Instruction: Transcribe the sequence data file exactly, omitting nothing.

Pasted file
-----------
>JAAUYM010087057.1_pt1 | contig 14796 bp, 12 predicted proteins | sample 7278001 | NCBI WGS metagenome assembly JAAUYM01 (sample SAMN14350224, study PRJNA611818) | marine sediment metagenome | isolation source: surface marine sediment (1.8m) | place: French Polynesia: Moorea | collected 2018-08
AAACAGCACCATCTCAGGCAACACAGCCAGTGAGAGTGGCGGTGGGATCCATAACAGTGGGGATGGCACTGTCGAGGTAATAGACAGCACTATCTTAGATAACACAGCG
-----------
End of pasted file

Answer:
>JAAUYM010087057.1_pt1 | contig 14796 bp, 12 predicted proteins | sample 7278001 | NCBI WGS metagenome assembly JAAUYM01 (sample SAMN14350224, study PRJNA611818) | marine sediment metagenome | isolation source: surface marine sediment (1.8m) | place: French Polynesia: Moorea | collected 2018-08
AAACAGCACCATCTCAGGCAACACAGCCAGTGAGAGTGGCGGTGGGATCCATAACAGTGGGGATGGCACTGTCGAGGTAATAGACAGCACTATCTTAGATAACACAGCG